If you poke the meat and:
- it has about the same “give” as when you poke yourself in the hollow (fleshy part) of your cheek, the steak is approximately medium rare. There should be very little resistance.
- it has about the same give/resistance as when you poke yourself in the fleshy part of your chin, the steak is approximately medium. (Slightly less give, slightly more resistance.)
- it has about the same resistance as when you poke yourself in the forehead, the steak is approximately well-done. (Very little give, much more resistance.)
Of course, the final test is to check the meat with an instant-read thermometer. Check the recipe below for a breakdown of temperatures for the various degrees of doneness.
Note on serving porterhouse steaks: be sure that everyone gets a mix of the tenderloin and the strip (you can see the parts of a porterhouse steak here).
That’s it! Even with the resting time, this meal is done in less than an hour. Plus, it involves a single pan, so cleanup is a breeze. I wish you all a wonderful New Year!
I’m sharing my Steak Mushroom Onion Skillet recipe with:
- #CookBlogShare , a great food blogger recipe-share hosted this week at Easy Peasy Foodie.
- The What’s For Dinner Sunday Linkup (coming soon!) at The Lazy Gastronome.
- Delicious Dishes Recipe Party (coming soon!), a weekly link party where bloggers share their most delicious recipes and check out other bloggers’ amazing recipes, hosted by Walking on Sunshine.
Steak Mushroom Onion Skillet makes a perfect special occasion dinner, whether it's Date Night or a holiday dinner for two.
- 1 porterhouse or ribeye steak about 2" thick, 2 lbs.
- 1 tbsp butter unsalted
- 1 tbsp olive oil extra virgin
- 8 oz cremini mushrooms trimmed and sliced
- 2 cups vidalia onion sliced into half-rings (see Recipe Note #1)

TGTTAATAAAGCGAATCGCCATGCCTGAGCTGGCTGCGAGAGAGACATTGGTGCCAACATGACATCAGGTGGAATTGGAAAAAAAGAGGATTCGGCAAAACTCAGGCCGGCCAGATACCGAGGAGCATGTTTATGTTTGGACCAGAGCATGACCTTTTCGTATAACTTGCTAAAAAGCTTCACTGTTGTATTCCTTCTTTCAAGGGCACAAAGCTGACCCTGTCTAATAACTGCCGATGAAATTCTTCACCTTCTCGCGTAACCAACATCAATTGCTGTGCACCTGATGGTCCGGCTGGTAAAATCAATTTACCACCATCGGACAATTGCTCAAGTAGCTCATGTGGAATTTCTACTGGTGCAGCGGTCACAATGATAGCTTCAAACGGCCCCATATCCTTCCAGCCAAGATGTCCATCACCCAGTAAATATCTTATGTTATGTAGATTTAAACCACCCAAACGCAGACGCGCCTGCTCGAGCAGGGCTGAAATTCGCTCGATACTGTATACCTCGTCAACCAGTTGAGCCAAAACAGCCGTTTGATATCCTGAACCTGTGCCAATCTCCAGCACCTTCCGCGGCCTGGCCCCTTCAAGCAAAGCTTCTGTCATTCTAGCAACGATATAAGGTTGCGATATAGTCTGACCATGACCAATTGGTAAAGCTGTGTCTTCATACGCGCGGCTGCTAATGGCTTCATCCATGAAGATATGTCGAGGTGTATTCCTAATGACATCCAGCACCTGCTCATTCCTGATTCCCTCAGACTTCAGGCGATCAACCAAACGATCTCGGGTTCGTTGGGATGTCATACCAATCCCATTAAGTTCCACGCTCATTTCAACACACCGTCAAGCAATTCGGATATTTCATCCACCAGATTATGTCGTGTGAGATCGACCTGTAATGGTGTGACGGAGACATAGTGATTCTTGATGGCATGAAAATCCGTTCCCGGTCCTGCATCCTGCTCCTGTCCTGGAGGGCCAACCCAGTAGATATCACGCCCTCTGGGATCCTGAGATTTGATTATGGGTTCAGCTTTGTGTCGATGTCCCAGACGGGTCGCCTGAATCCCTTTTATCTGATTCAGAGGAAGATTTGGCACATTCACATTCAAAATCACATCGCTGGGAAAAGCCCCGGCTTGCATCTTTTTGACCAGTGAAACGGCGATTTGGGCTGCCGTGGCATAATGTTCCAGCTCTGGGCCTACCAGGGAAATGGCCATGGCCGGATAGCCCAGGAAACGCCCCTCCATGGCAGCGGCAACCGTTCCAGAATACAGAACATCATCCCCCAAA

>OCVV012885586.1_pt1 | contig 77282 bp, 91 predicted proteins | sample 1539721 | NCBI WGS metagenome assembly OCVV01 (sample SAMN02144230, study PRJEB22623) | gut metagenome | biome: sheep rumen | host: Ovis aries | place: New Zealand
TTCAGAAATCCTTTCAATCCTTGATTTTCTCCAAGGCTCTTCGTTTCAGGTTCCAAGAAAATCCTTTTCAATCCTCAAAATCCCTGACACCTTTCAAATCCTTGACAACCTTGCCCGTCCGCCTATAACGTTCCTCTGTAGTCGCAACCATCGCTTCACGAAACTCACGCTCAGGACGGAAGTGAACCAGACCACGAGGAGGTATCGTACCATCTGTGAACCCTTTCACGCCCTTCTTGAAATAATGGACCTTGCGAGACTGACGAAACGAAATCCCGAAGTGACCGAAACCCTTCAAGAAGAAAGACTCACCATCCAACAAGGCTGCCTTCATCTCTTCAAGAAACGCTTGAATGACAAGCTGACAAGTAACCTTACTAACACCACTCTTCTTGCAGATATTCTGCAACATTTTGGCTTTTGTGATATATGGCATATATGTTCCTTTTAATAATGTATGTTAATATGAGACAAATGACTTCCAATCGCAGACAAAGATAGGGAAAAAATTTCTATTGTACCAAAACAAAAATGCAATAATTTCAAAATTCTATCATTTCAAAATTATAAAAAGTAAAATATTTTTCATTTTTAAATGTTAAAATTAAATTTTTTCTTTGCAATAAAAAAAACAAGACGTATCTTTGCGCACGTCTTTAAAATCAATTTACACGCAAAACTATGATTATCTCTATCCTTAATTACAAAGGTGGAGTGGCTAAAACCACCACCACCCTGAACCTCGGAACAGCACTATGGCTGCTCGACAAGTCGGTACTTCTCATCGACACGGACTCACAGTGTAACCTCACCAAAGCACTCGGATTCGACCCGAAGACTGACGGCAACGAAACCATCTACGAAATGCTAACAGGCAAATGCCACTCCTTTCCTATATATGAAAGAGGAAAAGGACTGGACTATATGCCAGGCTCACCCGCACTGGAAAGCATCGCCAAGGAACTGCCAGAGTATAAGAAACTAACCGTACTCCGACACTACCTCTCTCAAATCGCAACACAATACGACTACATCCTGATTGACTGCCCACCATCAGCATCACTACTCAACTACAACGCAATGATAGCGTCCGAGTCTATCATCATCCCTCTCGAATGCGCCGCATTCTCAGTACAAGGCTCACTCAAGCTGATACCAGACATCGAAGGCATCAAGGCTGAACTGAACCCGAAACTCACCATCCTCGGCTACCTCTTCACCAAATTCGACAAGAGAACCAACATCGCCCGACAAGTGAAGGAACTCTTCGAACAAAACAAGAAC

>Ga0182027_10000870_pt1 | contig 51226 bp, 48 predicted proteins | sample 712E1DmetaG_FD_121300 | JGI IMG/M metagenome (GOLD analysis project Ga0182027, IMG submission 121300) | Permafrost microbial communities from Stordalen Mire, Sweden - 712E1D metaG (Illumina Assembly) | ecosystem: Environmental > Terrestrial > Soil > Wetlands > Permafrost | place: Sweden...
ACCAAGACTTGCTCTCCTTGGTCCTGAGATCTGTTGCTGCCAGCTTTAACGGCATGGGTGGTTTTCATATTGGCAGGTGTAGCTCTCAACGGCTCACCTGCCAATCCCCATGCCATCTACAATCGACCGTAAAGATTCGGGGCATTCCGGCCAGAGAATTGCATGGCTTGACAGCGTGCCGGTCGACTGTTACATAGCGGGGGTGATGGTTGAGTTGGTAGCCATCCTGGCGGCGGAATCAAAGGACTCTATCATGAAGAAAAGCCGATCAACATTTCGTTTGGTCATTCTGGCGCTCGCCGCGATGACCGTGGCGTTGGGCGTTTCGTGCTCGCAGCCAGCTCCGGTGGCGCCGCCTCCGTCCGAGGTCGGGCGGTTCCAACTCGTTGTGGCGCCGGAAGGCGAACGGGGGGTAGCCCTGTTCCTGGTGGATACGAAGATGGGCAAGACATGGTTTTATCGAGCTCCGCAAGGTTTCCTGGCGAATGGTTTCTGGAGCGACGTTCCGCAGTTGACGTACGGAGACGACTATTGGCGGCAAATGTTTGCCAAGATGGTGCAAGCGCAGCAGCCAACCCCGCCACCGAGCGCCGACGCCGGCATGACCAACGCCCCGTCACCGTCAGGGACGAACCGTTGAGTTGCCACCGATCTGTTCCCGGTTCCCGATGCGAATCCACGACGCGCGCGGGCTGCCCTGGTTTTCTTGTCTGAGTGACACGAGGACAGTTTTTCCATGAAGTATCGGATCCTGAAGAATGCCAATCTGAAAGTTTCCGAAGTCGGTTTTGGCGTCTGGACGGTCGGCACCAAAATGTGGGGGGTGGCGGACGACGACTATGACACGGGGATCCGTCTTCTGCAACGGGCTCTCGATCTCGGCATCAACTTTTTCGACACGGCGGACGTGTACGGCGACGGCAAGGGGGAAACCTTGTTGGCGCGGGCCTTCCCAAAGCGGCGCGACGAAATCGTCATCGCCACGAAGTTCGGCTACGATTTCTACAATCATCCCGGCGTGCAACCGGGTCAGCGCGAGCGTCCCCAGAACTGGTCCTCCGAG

- 6 dashes Maggi seasoning sauce (see Recipe Note #2)
- 3/4 tsp kosher salt divided (or to taste)
- 3/4 tsp freshly ground black pepper divided (or to taste)
Pat the steak dry thoroughly with paper toweling. Salt and pepper liberally. Cover with plastic wrap and rest at room temperature for 30 minutes.
When the steak is 5 minutes away from the end of its rest, set a cast-iron skillet over medium heat. After 2 minutes, add the butter and olive oil. When the butter is melted, tilt the pan to spread the butter and olive oil all around the skillet. Add the steak. Leave undisturbed until the bottom of the steak is nicely caramelized, about 5 minutes.
Flip the steak and cook until it reaches your desired level of doneness (see Recipe Notes #3 and #4). While the steak cooks, baste it frequently by spooning the butter/olive oil mixture in the skillet over the top of the steak.
Remove the steak to a cutting board and rest for at least 5 minutes and up to 10.
Meanwhile, cook the mushrooms and onions. Without wiping out the pan, add the mushrooms and onions. Saute over medium heat until the mushrooms have given up their liquid and the onions are softened, about 5 minutes. Add the Maggi seasoning (or coconut aminos), 1/4 tsp salt, and 1/2 tsp black pepper. Continue sauteing until the vegetables develop a bit of caramelization, about 5 additional minutes.
Slice the steak against its grain and serve with the mushrooms and onions.
- If you are following a diabetic or low-carb diet, please note that the vidalia onion does contain some carbs, so keep that in mind and adjust how much you eat if you're near your daily carb limit.
- If you are following a paleo, whole 30, or gluten-free diet, you can substitute coconut aminos for the Maggi seasoning sauce.
- To get a general idea of "where the steak is" in the cooking process, I press the center of the meat with my index finger. I compare the "give" of the meat to what it feels like if I press on different parts of my face (a.k.a., the "face test"):
- The hollow of my cheek (fleshy with no resistance) = approximately rare
- My chin (fleshy with some resistance) = approximately medium
- My forehead (firm with more resistance) = approximately well done.
- For best results, check the final temperature with an instant read thermometer inserted into the thickest part of the meat (don't touch bone!). Doneness guidelines:
- Rare (120º F – 130º F)
- Medium Rare (130º F – 140º F)
- Medium (140º F – 150º F)
- Medium Well (150º F – 160º F)